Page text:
Tuesday, December 15, 2015

Using a Prologue

(Spoilers: Raiders of the Lost Ark, The Matrix, Romancing the Stone)

I define a prologue in a screenplay as an opening sequence that is not critical to the plot. You could cut off the prologue and the story would still make sense. The audience would never know something was missing. The majority of movies don’t have a prologue, but it’s not uncommon either. For example, most James Bond movies open with a prologue.

Just because a prologue can be removed without damaging the audience’s understanding of the story doesn’t mean they serve no purpose. Prologues are useful to:
  • Grab the audience and draw them into the story
  • Establish the tone of the story
  • Introduce fantastical elements
You should consider using a prologue if the opening of your story would fail to do one of these important things. Most movies open by showing the main character in their normal life – the status quo that will be interrupted by the events of the story. The character’s status quo may be interesting enough to draw the audience in, and it may serve to properly establish the tone and world of the story. If so, you don’t need a prologue. In Gravity (written by Alfonso & Jonas Cuaron), for example, the main character of Ryan is an astronaut working on a satellite in space. Her status quo is plenty dramatic and entertaining, so there’s no need to add a sequence before it! However sometimes showing the character in their regular life isn’t going to do the job.

Let’s look at some examples of successful prologues.
Raiders of the Lost Ark (story by George Lucas and Philip Kaufman, screenplay by Lawrence Kasdan) opens with a prologue about Indiana Jones recovering an idol from a trapped jungle cave. This has nothing to do with the plot of recovering the Ark of the Covenant. But if we didn’t have the prologue, we’d open with Indy at his college teacher job. It would be a while before we got to the good, swashbuckling action. The prologue here grabs the audience and establishes the adventurous tone.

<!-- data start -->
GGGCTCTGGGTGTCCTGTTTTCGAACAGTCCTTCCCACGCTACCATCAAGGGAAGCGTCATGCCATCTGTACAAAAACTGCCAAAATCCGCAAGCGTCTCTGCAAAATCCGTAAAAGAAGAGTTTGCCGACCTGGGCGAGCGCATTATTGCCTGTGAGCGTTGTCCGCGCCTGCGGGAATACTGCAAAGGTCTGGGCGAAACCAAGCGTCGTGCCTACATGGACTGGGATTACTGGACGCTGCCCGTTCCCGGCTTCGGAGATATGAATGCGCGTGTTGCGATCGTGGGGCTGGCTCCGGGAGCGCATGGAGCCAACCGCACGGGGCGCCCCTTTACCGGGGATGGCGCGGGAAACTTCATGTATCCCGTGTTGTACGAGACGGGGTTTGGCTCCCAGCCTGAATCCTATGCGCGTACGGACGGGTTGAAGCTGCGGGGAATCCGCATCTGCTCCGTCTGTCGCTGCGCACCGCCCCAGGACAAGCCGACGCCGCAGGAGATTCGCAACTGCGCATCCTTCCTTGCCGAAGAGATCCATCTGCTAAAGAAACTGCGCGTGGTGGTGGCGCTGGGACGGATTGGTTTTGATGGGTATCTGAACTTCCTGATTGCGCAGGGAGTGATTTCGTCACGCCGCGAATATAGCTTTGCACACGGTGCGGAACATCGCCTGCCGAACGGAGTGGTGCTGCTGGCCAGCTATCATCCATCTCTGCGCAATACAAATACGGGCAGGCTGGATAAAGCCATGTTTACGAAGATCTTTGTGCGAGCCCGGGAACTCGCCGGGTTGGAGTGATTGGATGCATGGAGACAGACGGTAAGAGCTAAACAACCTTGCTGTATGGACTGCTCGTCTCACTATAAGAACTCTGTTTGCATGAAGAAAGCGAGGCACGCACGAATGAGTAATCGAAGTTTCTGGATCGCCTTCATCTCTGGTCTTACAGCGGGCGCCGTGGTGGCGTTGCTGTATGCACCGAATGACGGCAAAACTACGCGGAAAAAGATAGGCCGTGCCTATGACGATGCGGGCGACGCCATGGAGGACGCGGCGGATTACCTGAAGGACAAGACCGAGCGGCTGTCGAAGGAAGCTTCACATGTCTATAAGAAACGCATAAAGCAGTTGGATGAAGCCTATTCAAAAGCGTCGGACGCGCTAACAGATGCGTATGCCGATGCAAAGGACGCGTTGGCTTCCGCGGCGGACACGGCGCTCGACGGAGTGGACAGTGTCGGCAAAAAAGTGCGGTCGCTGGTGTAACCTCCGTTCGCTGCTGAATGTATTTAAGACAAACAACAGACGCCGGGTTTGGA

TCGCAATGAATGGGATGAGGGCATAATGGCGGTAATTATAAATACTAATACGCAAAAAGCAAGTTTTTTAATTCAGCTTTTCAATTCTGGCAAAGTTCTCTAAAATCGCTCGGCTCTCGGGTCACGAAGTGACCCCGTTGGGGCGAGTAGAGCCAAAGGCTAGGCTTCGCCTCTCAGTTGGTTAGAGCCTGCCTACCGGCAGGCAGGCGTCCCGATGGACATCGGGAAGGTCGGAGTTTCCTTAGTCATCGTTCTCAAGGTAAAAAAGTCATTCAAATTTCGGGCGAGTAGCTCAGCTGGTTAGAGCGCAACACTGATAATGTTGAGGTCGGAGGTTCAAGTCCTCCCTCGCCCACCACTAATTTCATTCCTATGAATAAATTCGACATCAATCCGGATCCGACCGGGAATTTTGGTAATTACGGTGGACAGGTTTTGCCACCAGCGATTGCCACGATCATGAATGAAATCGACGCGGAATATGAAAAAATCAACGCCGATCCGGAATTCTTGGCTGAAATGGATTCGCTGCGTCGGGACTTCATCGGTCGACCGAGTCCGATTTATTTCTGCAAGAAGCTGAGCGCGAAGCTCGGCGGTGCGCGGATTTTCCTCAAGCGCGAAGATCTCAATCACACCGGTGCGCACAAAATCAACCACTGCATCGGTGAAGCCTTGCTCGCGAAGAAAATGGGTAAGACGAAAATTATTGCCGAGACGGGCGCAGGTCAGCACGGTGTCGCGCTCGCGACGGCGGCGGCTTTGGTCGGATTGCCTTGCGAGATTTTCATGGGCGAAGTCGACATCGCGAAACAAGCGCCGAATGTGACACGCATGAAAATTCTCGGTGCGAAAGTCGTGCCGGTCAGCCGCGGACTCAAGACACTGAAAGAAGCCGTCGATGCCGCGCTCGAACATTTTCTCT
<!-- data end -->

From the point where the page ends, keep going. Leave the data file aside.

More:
Similarly, The Matrix (written by Andy & Lana Wachowski) opens with a cool action prologue of Trinity running from the agents. This not only grabs us with kung fu, sci-fi action to help carry us through the next relatively action-free half hour of the movie, but it lets the audience know that there is something strange about this world. We are open to almost anything in the first minutes of the movie, but as we start to grasp the rules of the story world, anything that breaks those rules feels implausible.

In the prologue in The Matrix, Trinity and the agents have superhuman abilities and somehow Trinity magically escapes the phone booth at the end of the sequence. If we didn’t have this, the first hint that the world is not the one we’re familiar with would come when the agents erase Neo’s mouth. This would probably be too late in the movie, and the audience would find it laughable or confusing. But with the prologue we accept it.

Romancing the Stone (written by Diane Thomas) has a particularly interesting prologue. The setting is the Wild West. A bad guy threatens a woman. A dashing hero swoops in to save her. It’s all very overheated and romantic. And then it is revealed that this is actually a scene from the main character’s novel, taking place in her imagination.

This prologue again serves to draw the audience into the story and establish an adventurous tone. This is important because Joan’s regular life as a hermitic writer living in Manhattan doesn’t suggest the romantic adventure that the movie will ultimately deliver. The prologue does other important things, too, though. It establishes what kind of man Joan likes and how she thinks romance ought to play out. This sets up a nice contrast when Colton appears and proves to be a very different kind of man.

In Raiders of the Lost Ark and Romancing the Stone some people might consider the prologues part of the status quo. After all, Indiana Jones is a swashbuckling archaeologist from the beginning of the movie, and Joan Wilder is already a writer of overheated romantic adventures. I would still consider them prologues because they are like little mini-stories unto themselves. Both movies could start after these prologues and would still make perfect sense – although they wouldn’t be quite as enjoyable.

Prologues exist outside of the typical three-act structure. If you use a prologue, it would not be surprising to find your Catalyst coming a little later in the film. This is okay as long as the prologue is suitably exciting to engage the audience – and if it’s not, then it’s not doing its job as a prologue!


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